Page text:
Purpose-The purpose of this paper is to explore the effects that customer structured and unstructured information sharing (IS) can have on customer operational and strategic coordination and on supply chain performance (SCP). In addition, the study examines how customer IS influences customer coordination under various levels of demand uncertainty (DU). Design/methodology/approach-The conceptual model for this study is designed on the basis of information-processing theory (IPT). Using data collected from 622 manufacturers in mainland China and Taiwan, the theoretical model is tested using the structural equation modeling method. Findings-The authors find that both customer structured IS and unstructured IS are positively associated with customer strategic coordination. Customer structured IS increases customer operational coordination, but customer unstructured IS does not. DU positively moderates the relations between customer unstructured IS and strategic coordination, and between customer structured IS and operational coordination. Also, DU negatively moderates the relationship between customer structured IS and strategic coordination. Customer strategic coordination is positively related to SCP and to operational coordination. Customer operational coordination has no significant impact on SCP. Originality/value-This study deepens our understanding of customer IS by distinguishing between customer structured and unstructured IS. The study also provides a greater understanding of customer coordination by making a distinction between the customer strategic and the operational coordination. The findings extend the empirical application of IPT. In addition, this study's findings direct SC managers to apply varied customer IS practices that can enhance specific kinds of customer coordination activities, thereby enabling improved SCP.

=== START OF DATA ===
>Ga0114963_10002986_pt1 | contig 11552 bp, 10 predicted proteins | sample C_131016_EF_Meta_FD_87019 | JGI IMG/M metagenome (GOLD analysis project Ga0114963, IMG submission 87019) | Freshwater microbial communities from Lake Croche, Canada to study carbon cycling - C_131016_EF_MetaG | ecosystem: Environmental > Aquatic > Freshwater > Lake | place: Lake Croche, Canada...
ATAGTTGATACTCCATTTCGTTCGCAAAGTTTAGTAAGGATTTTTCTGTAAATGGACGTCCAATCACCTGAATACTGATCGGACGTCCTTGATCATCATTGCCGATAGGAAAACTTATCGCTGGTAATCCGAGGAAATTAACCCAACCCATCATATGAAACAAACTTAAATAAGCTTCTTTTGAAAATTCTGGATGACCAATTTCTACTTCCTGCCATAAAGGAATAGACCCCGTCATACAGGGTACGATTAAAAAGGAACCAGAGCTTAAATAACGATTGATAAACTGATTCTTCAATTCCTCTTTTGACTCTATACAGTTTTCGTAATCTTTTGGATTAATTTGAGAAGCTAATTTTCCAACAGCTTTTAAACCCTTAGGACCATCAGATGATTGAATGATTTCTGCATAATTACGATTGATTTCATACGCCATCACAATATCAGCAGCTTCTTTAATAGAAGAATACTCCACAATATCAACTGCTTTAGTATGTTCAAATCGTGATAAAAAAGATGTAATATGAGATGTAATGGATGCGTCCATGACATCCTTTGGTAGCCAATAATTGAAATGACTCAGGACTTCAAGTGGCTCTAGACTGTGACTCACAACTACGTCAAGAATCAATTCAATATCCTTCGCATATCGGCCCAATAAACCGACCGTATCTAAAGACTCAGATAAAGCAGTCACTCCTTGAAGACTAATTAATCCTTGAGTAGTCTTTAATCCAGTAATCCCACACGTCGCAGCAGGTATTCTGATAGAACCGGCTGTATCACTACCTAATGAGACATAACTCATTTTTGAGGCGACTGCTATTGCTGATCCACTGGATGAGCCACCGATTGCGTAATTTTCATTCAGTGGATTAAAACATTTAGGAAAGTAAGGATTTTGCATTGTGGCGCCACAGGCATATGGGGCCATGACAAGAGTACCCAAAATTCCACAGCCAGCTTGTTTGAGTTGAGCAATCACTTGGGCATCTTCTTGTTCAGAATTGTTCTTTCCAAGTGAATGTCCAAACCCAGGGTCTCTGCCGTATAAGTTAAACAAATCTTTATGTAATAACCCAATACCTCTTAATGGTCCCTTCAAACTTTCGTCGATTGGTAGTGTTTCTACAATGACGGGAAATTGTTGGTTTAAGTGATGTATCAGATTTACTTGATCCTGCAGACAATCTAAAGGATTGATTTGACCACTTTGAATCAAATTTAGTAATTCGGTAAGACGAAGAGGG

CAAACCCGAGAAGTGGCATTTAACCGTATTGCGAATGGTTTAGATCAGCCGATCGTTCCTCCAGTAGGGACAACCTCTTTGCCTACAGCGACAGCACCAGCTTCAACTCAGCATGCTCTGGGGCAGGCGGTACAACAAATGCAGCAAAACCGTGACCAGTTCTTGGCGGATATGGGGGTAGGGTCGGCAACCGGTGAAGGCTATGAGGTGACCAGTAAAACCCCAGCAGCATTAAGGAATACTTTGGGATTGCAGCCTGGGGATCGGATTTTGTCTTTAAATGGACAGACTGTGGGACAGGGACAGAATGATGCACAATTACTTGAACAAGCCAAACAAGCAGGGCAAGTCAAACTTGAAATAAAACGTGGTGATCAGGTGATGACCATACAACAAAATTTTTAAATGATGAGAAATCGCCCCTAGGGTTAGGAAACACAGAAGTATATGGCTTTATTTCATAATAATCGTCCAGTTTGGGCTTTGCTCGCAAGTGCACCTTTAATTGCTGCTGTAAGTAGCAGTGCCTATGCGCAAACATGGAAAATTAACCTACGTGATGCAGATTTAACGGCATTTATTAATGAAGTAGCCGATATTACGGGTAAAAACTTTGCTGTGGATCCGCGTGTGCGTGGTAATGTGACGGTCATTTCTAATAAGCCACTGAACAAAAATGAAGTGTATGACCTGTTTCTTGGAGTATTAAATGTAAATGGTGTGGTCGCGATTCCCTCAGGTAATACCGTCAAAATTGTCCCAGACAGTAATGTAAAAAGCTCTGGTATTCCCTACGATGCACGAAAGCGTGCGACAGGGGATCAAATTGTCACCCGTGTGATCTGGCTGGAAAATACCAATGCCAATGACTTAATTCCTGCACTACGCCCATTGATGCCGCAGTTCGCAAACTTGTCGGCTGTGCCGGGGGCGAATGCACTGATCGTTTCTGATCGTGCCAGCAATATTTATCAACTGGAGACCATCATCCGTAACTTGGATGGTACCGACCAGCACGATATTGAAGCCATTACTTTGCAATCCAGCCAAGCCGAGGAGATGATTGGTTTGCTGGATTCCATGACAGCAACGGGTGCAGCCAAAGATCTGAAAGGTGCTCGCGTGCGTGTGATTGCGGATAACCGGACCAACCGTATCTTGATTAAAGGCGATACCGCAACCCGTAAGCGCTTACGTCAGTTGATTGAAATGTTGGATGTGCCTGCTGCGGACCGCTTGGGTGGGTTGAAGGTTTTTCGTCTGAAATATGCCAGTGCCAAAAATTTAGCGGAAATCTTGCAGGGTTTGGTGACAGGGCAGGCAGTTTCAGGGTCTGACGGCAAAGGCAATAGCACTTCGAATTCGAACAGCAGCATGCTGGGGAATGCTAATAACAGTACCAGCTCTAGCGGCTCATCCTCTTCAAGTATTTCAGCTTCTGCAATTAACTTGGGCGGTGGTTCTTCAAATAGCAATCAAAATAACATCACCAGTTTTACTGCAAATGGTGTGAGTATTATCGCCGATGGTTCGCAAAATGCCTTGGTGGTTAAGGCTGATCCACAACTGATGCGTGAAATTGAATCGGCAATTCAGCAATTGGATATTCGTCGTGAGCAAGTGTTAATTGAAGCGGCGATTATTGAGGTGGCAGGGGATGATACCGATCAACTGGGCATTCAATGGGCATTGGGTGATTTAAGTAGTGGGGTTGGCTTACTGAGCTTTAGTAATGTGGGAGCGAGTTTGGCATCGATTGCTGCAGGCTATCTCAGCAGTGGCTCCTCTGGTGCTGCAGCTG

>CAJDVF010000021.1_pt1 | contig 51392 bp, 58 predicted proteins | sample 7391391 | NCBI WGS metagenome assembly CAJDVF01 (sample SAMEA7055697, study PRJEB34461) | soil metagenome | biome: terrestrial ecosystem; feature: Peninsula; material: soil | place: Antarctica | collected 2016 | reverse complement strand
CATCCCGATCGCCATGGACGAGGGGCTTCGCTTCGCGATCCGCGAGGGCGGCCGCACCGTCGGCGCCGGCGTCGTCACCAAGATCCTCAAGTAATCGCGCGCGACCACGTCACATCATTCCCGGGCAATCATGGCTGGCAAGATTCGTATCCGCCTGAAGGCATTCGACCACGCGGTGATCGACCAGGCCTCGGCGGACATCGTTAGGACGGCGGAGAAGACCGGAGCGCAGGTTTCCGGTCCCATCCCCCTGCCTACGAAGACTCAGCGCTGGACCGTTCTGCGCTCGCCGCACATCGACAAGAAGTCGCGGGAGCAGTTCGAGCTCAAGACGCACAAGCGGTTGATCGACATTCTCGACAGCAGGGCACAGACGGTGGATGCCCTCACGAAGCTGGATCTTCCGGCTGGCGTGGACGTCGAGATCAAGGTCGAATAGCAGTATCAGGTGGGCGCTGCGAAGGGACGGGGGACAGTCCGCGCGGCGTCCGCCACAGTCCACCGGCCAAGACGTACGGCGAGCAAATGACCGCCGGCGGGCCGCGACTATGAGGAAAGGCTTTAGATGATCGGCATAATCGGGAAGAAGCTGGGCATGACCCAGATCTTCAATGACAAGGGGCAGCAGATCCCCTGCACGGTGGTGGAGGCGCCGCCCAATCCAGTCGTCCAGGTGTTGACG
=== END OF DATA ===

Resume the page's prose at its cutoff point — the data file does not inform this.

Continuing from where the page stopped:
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- Customer coordination
- Customer information sharing
- Demand uncertainty
- Supply chain performance